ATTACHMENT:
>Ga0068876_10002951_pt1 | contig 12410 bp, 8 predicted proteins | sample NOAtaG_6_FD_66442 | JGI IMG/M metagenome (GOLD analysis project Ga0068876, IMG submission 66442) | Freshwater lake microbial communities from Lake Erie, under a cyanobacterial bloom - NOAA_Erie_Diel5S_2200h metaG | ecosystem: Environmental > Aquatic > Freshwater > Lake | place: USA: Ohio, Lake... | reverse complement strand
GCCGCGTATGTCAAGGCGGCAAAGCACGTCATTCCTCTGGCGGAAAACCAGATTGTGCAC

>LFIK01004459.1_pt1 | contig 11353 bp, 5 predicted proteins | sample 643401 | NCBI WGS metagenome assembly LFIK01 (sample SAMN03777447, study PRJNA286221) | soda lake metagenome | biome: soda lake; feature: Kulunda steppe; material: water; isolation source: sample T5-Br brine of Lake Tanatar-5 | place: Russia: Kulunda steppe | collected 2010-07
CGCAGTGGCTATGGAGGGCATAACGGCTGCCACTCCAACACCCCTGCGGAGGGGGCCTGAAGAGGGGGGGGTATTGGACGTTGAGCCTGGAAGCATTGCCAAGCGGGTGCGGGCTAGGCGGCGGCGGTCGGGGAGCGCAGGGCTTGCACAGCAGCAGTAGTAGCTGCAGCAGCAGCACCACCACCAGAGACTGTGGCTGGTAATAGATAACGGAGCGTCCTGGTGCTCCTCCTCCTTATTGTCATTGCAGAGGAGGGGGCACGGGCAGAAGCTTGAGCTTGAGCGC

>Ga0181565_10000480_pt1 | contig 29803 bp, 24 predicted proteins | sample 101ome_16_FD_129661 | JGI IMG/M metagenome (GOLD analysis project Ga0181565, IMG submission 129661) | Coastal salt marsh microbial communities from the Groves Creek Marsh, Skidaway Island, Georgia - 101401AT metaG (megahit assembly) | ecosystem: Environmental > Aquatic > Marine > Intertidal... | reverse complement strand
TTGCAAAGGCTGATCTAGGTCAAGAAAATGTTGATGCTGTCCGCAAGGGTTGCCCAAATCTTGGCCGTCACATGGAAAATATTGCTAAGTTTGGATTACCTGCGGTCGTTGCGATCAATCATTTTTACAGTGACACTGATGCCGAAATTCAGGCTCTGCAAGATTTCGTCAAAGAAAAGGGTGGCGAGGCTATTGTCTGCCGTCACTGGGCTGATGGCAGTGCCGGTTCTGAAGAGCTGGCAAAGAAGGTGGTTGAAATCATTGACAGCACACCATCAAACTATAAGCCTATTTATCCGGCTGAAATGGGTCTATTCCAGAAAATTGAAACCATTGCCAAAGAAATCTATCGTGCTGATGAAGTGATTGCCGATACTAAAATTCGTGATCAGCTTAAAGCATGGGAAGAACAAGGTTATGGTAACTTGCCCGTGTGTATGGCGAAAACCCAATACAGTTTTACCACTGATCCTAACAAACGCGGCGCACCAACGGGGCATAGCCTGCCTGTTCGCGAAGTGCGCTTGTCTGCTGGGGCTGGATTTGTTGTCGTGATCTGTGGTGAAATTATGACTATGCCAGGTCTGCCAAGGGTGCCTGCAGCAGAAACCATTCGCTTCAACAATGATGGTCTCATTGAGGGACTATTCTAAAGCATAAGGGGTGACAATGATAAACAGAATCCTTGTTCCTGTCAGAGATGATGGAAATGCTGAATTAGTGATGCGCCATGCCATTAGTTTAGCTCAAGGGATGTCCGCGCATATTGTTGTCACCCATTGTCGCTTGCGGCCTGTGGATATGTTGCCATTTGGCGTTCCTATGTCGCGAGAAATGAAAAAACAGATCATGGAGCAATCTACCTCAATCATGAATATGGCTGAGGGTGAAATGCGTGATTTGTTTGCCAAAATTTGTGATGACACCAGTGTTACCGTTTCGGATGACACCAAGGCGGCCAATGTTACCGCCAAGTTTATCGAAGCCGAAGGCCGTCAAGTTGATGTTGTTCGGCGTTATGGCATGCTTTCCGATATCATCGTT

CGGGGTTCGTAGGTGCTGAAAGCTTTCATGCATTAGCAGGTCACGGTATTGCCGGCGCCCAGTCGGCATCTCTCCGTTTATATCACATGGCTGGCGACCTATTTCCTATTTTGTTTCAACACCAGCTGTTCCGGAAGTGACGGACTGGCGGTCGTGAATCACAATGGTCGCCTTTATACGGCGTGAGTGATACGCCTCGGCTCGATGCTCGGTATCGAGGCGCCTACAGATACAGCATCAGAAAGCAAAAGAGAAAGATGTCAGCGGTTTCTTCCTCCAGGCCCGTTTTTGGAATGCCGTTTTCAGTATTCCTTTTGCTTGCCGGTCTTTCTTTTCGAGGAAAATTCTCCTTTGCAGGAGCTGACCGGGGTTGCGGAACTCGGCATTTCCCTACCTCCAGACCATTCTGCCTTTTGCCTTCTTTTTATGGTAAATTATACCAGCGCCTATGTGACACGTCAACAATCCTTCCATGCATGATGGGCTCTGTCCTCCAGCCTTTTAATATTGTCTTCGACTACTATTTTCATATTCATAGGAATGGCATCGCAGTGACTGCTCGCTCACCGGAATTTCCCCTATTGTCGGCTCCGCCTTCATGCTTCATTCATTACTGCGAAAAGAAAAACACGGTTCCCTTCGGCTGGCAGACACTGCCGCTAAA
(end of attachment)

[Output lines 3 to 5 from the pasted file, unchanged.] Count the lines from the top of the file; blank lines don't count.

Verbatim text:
>LFIK01004459.1_pt1 | contig 11353 bp, 5 predicted proteins | sample 643401 | NCBI WGS metagenome assembly LFIK01 (sample SAMN03777447, study PRJNA286221) | soda lake metagenome | biome: soda lake; feature: Kulunda steppe; material: water; isolation source: sample T5-Br brine of Lake Tanatar-5 | place: Russia: Kulunda steppe | collected 2010-07
CGCAGTGGCTATGGAGGGCATAACGGCTGCCACTCCAACACCCCTGCGGAGGGGGCCTGAAGAGGGGGGGGTATTGGACGTTGAGCCTGGAAGCATTGCCAAGCGGGTGCGGGCTAGGCGGCGGCGGTCGGGGAGCGCAGGGCTTGCACAGCAGCAGTAGTAGCTGCAGCAGCAGCACCACCACCAGAGACTGTGGCTGGTAATAGATAACGGAGCGTCCTGGTGCTCCTCCTCCTTATTGTCATTGCAGAGGAGGGGGCACGGGCAGAAGCTTGAGCTTGAGCGC

>Ga0181565_10000480_pt1 | contig 29803 bp, 24 predicted proteins | sample 101ome_16_FD_129661 | JGI IMG/M metagenome (GOLD analysis project Ga0181565, IMG submission 129661) | Coastal salt marsh microbial communities from the Groves Creek Marsh, Skidaway Island, Georgia - 101401AT metaG (megahit assembly) | ecosystem: Environmental > Aquatic > Marine > Intertidal... | reverse complement strand